Not long ago, I attended a small presentation by artist Jill Hubley about her work on maps. The event was organized by the Outdoor Fest. We previously talked about other maps-related projects and about the grid of NY; these data maps are popping everywhere! With Jill, we were able to understand the process, inspirations and resources of a map designer.
Jill gets data materials from different public data resources, such as the NYPL. She showed us a few funny old maps, presenting the saloons or where to have a bath in the city.
One day Jill was walking her dog and thought it would be cool to have a map of all the trees of Prospect park. But because this particular data is not available, she slightly shifted the project to do the street trees of the city (see below). She downloaded the public data and automatically associated it with a point on a map. The first versions of the map were obviously not great and we were able to appreciate the amount of work she put into this map. For instance, the diameter of each tree was downsized from the canopy to the trunk and the dot size now adapts to zooming level.Her most recent experiments include maps with relief, different light orientation, details appearing with zooming or even geological data. She takes her inspiration from old maps and their variety of styles that are to translate to the web. She brings a design lens to data that is dry and opaque otherwise.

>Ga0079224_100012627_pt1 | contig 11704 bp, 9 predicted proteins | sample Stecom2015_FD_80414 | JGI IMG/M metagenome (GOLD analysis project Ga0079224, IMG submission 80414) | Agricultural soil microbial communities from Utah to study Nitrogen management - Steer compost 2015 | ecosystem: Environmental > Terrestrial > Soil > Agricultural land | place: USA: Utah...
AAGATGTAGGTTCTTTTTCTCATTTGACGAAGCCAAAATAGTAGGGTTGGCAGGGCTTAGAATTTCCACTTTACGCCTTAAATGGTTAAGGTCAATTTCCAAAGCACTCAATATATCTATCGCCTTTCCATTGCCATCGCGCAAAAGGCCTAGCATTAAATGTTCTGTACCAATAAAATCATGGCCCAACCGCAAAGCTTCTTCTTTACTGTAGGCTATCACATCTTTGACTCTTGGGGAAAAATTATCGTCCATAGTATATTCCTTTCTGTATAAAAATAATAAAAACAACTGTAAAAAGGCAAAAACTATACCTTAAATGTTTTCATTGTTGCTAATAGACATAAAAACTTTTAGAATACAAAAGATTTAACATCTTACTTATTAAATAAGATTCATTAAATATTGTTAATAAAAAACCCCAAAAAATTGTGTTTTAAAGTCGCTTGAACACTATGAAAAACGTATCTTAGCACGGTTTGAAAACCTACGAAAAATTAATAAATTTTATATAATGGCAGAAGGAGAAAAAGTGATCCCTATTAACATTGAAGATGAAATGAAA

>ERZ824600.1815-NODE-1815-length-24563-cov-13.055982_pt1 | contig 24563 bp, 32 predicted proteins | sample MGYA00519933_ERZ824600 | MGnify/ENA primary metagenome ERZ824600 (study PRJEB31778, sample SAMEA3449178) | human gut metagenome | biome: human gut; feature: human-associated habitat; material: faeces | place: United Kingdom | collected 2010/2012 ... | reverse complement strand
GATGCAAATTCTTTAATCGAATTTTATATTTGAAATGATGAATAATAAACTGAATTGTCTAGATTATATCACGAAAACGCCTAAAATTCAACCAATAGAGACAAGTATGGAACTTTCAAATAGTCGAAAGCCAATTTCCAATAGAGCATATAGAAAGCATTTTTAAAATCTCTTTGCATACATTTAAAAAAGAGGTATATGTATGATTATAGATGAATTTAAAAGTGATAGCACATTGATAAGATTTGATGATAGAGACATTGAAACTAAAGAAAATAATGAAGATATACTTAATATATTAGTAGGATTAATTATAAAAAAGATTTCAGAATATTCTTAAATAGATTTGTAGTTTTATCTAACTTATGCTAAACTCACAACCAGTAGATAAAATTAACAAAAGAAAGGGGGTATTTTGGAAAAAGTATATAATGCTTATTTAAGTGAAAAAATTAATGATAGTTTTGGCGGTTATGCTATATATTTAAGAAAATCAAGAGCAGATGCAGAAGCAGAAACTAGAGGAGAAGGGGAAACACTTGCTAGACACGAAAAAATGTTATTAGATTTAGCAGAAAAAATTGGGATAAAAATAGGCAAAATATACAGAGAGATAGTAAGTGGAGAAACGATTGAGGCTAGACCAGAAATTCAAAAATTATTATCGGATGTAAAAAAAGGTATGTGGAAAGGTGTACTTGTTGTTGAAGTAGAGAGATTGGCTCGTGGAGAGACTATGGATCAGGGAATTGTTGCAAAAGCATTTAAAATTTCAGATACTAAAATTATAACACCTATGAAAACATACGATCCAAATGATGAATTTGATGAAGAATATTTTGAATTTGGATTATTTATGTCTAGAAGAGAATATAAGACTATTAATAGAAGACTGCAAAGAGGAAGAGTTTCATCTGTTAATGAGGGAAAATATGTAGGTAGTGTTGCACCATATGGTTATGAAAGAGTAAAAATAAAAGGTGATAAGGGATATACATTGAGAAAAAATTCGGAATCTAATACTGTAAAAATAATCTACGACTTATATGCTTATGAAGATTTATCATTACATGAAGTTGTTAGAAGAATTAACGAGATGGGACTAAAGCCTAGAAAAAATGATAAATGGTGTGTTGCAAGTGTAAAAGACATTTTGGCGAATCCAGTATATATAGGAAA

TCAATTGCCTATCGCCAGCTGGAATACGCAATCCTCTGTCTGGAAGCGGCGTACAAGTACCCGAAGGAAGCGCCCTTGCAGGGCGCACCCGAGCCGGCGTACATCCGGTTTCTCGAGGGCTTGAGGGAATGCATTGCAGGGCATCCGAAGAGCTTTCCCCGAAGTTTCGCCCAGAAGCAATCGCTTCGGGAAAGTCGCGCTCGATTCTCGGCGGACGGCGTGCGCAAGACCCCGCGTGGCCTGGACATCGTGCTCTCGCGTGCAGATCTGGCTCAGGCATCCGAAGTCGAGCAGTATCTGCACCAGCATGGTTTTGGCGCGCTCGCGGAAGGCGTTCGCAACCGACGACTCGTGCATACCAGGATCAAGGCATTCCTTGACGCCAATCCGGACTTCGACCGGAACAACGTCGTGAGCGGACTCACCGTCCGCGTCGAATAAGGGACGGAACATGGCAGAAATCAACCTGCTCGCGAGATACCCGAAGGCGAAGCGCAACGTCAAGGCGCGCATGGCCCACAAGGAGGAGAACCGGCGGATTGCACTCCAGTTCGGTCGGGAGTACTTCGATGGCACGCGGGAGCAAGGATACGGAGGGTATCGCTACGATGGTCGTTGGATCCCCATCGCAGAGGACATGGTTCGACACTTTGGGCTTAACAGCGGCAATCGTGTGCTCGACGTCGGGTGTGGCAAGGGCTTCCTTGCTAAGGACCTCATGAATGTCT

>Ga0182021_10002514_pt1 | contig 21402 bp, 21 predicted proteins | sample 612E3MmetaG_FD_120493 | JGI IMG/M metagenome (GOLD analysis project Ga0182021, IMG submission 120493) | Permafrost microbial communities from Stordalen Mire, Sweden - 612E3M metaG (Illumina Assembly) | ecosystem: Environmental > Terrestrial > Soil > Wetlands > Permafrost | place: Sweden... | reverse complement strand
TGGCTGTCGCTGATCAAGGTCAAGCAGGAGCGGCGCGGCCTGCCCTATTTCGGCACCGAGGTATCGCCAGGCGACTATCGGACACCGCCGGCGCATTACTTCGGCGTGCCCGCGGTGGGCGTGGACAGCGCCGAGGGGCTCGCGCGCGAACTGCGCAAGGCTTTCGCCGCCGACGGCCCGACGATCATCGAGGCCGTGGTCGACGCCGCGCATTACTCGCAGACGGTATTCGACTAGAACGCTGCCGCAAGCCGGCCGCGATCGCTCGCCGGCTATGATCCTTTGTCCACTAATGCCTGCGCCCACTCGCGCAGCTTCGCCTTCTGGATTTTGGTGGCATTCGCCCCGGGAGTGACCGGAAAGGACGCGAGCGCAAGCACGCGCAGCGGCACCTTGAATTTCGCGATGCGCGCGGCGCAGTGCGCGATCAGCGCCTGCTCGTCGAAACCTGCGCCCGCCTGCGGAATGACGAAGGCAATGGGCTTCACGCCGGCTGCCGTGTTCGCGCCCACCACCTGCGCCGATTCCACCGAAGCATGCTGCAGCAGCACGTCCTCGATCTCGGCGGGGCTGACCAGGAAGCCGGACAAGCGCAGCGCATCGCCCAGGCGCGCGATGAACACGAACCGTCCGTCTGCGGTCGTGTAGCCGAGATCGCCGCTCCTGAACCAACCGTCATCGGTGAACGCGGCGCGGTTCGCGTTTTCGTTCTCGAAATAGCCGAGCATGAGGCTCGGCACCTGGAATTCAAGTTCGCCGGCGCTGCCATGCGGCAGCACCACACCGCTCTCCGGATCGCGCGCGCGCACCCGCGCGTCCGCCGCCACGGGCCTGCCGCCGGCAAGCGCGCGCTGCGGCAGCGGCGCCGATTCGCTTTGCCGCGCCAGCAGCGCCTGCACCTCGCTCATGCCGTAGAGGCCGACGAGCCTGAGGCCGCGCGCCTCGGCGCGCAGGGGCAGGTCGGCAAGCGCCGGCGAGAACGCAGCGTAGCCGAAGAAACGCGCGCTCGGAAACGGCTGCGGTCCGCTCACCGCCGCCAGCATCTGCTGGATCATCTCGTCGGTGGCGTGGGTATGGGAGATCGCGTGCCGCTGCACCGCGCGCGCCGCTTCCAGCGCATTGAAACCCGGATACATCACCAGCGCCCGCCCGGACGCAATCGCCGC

Here is a post by io9 with more original maps. I also wanted to refer to this new map of Paris subway system (see below right). On the website, the designer explains how he created it and why it is easier to use than the old map (see below left).